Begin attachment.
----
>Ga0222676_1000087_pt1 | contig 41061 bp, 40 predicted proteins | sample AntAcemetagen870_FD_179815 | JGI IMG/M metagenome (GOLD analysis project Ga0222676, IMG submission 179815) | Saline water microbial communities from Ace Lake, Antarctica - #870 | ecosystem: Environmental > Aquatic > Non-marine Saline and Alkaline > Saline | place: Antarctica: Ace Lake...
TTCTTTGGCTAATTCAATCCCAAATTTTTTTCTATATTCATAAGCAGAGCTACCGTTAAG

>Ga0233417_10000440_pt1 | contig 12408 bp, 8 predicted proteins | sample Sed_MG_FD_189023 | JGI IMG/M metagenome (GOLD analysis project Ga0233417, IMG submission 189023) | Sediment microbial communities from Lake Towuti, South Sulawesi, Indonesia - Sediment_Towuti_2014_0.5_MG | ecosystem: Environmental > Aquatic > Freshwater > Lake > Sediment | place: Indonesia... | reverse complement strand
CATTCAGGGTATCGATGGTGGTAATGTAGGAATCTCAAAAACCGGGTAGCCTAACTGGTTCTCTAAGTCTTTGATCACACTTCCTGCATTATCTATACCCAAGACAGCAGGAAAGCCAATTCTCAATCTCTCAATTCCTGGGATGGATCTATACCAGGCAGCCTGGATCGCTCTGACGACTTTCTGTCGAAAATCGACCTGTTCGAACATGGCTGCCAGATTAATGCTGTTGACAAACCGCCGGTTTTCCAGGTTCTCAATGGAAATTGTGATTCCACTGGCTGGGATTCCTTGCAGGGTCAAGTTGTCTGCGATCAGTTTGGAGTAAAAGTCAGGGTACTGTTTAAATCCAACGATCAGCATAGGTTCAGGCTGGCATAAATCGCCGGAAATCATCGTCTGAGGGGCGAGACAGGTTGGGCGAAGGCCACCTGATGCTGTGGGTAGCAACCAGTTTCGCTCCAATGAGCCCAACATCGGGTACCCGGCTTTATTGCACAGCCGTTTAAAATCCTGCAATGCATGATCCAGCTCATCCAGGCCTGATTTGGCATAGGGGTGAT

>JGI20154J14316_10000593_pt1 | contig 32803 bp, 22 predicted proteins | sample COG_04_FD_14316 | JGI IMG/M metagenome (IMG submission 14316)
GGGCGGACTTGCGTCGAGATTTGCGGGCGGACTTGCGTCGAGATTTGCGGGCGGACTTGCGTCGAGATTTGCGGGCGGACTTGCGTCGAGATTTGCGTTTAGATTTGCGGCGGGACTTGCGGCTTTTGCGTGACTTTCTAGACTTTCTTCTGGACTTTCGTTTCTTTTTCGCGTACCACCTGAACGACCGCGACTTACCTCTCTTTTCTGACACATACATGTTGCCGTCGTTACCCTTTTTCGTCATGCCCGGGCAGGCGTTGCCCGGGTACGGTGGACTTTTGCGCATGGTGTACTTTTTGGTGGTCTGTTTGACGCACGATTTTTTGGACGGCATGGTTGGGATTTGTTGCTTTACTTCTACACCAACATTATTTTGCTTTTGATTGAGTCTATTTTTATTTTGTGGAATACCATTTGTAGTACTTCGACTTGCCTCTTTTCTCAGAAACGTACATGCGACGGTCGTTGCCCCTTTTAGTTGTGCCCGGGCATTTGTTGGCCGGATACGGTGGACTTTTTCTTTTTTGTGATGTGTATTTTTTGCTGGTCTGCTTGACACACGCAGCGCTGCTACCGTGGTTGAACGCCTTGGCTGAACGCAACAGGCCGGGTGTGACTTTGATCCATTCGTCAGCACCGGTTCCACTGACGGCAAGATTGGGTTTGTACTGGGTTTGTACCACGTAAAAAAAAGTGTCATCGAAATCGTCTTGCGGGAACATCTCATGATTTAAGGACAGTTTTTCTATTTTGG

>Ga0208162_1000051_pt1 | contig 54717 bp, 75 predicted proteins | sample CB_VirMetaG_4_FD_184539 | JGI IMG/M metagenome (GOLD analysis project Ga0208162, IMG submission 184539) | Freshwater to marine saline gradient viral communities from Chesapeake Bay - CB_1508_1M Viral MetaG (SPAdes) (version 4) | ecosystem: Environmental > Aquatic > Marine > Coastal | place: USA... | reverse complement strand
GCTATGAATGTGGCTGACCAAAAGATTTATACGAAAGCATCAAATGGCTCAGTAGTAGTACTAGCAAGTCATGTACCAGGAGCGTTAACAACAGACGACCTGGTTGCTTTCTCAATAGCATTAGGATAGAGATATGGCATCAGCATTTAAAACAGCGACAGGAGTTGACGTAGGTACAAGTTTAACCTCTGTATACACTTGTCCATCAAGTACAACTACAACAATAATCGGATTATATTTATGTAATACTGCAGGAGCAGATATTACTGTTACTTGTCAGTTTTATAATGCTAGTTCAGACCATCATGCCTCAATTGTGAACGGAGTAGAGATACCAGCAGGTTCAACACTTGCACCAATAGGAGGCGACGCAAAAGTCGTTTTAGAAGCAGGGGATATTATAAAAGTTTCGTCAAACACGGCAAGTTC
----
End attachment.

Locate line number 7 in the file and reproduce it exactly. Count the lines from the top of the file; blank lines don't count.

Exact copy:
>Ga0208162_1000051_pt1 | contig 54717 bp, 75 predicted proteins | sample CB_VirMetaG_4_FD_184539 | JGI IMG/M metagenome (GOLD analysis project Ga0208162, IMG submission 184539) | Freshwater to marine saline gradient viral communities from Chesapeake Bay - CB_1508_1M Viral MetaG (SPAdes) (version 4) | ecosystem: Environmental > Aquatic > Marine > Coastal | place: USA... | reverse complement strand